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OT
02-08-2002, 12:49 AM
SoA6
Put-Call Parity (Financial Economics)
Sample Problem (2002 JAM6 C-21, Altered Sample Problem #2)

I think I got this correct and thought it may be of some benefit to write it up and post it.

S=100=S_sub_0
Put Price = P = 15 (original problem has P=20),
Call Price = C = 10,
K=110=strike (for both call and put)

#1: Assuming put call parity holds what is the current risk-free rate?
Answer: C - P = S – K * [ (e) ^ (-r) ], solving for r = 0.0465

#2: Assuming r= 0.04 how could you make arbitrage-free money?
Here is where I get stuck figuring out which to sell and which to buy.
Answer: Since C + K * [ (e) ^ (-r) ] > P + S which amounts to 115.69>115, we sell high (left side) call and risk-free security and buy low (right side), put and stock.

Cash flows at time zero:
(1) Sell a call option for C = 10 with strike price, K = 110.
(2) Sell a risk-free security of 105.69 = 110 * [ (e) ^ (-0.04) ].
Gain 115.69 in cash but obligated in the call option (if exercised) and to return 110 in one year.

(3) Buy a put option for P = 15 with strike price, K = 110.
(4) Buy stock for S = 100 = S_sub_0
Loose 115 but have put option and Stock.

Net cash flow, at time zero, 115.69 – 115 = 0.69.

Cash flows at time one:
I owe 110 from risk free security I sold (2) at time zero.
To fund the 110 on the risk free security, I sell stock which I bought at time zero (4) at current price, S_sub_T. Considering the affect of the two options (call and put) I always have 110 available to fulfill the risk-free security that is now due at time one.

If S_sub_T > K, then the call option I sold at time zero (1) gets exercised against me. I thus loose S_sub_T minus K. (The call option works as follows: I am obligated to provide or sell the stock to the party I sold the call option to at strike price, K, which is below the current market value, S_sub_T. So I buy the stock at the current market price, S_sub_T, and sell it to the party who I sold the call option to for, K, taking a net loss of, S_sub_T minus K, since S_sub_T > K. In actuality I just provide, S_sub_T minus K, to the party who I sold the call option to.) With the sale of the stock, at price S_sub_T, I gain K = S_sub_T minus (S_sub_T minus K).

If S_sub_T < K, then I exercise the put option I bought at time zero (3). I thus gain, K minus S_sub_T.

(The put option works as follows: I have the right to sell the stock to the party I bought the put option from, at strike price K which is above the current market value, S_sub_T. So I buy it at the current market price, S_sub_T, and sell it to the party who I bought the put option from for, K, taking a net gain of, K minus S_sub_T, since S_sub_T < K. In actuality I just gain, K minus S_sub_T, from the party who I bought the call option from.) With the sale of the stock, at price S_sub_T, I gain K = S_sub_T plus (K minus S_sub_T).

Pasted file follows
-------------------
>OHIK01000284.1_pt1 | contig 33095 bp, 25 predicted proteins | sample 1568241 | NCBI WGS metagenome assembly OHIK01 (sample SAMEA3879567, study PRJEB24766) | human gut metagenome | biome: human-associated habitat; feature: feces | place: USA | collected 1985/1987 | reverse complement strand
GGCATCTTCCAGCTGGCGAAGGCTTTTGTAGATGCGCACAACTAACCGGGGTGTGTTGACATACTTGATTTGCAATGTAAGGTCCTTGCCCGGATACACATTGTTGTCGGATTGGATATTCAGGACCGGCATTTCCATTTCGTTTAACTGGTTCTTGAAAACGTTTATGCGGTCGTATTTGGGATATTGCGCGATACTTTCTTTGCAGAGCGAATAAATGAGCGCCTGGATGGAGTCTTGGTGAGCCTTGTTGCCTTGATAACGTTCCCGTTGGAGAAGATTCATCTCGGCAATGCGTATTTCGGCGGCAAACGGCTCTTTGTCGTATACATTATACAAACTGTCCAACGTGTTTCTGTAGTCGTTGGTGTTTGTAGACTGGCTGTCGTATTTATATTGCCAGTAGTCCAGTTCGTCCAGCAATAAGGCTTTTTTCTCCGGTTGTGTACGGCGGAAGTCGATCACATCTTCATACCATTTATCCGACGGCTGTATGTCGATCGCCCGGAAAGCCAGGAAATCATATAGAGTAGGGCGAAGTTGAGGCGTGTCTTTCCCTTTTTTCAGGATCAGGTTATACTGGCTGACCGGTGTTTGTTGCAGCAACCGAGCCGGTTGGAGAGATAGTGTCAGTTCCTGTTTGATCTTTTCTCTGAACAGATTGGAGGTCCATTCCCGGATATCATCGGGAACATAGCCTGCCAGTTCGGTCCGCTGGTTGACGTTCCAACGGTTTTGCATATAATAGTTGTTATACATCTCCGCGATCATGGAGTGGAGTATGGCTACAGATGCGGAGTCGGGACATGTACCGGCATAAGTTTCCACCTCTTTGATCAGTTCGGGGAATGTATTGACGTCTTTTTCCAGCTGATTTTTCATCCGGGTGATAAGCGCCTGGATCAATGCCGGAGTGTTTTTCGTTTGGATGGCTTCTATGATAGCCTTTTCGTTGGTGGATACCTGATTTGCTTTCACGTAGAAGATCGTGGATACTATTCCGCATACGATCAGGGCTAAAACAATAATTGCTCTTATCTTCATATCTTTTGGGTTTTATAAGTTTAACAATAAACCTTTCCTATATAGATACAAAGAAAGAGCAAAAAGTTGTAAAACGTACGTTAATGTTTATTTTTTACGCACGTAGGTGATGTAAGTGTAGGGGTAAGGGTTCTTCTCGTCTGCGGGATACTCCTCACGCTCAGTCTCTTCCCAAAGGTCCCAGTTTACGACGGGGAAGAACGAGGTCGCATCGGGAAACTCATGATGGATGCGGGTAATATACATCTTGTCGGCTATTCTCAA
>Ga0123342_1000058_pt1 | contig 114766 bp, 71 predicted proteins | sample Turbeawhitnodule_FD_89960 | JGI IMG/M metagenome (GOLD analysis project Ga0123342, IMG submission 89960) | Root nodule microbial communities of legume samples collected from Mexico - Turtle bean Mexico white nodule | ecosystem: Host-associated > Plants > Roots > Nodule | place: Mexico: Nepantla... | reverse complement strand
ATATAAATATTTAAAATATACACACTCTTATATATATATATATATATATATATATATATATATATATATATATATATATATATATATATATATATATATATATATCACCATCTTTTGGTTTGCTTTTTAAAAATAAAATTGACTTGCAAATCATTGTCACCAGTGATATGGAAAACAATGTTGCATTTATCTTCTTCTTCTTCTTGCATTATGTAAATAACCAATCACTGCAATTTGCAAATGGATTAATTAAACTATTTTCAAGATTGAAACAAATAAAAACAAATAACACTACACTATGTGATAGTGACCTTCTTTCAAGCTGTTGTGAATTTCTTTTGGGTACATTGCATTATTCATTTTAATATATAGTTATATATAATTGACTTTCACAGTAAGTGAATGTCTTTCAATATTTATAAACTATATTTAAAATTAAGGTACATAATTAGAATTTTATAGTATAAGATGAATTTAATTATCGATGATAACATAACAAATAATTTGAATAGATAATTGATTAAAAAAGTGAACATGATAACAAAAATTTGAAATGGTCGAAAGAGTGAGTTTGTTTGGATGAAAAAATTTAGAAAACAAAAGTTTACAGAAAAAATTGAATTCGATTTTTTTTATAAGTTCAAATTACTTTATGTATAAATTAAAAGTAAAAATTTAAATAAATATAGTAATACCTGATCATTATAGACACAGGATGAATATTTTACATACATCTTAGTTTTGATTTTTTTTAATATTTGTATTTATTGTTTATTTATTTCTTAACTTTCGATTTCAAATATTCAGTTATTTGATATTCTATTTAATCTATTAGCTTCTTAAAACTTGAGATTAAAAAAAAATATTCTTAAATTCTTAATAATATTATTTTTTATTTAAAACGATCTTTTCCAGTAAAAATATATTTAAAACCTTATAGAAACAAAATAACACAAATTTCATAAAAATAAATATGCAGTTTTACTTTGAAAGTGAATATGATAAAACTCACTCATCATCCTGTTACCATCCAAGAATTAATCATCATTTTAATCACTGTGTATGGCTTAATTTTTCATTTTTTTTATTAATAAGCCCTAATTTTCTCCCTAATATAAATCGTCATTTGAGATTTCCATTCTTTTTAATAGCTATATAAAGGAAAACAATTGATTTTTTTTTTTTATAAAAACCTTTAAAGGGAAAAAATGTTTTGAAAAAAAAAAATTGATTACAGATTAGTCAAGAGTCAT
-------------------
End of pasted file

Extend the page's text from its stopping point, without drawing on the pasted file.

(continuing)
I think I got this right but any comments or questions are welcomed and appreciated.

OT
02-08-2002, 01:00 AM
Since the risk-free rate is too low an arbitrage position exists where the long position is “in the money”. That is to say that the call option is over priced and put option is under priced. Hence I buy the long position (put option) and sell the short position (call option) while borrowing at the risk-free rate to mature at the strike price.

OT
02-09-2002, 11:21 PM
Nope:

“In the money” is the term that refers to when an option is worth exercising.

Furthemore ...
In an option, one party always takes the long position and the other the short position. The short position hopes that the price will go down; the long position hopes that the price will go up.

When I sell a call option I receive a fee, and I am obligated to sell at the option strike price. (The option holder bought the option to buy at the strike price.) If the price of the security goes up, the party who bought the option from me will exercise the option and buy the security from me at a the strike price which is below market value. I hope the price stays below the strike price – so that the option never gets exercised -- hence I took the short position when I sold the call option. The party who bought the call option took the long position, hoping that market values go up.

Now if I sell a put option I receive a fee, and I am obligated to buy at the option strike price. (The option holder bought the option to sell at the strike price.) If the price of the security goes down, then the party who bought the option from me will exercise the put option and sell the security to me at the strike rate above market value. I hope the price stays above the strike price – so that the option never gets exercised -- hence I took the long position when I sold the put option. The party who bought the put option took the short position, hoping that the market values go down.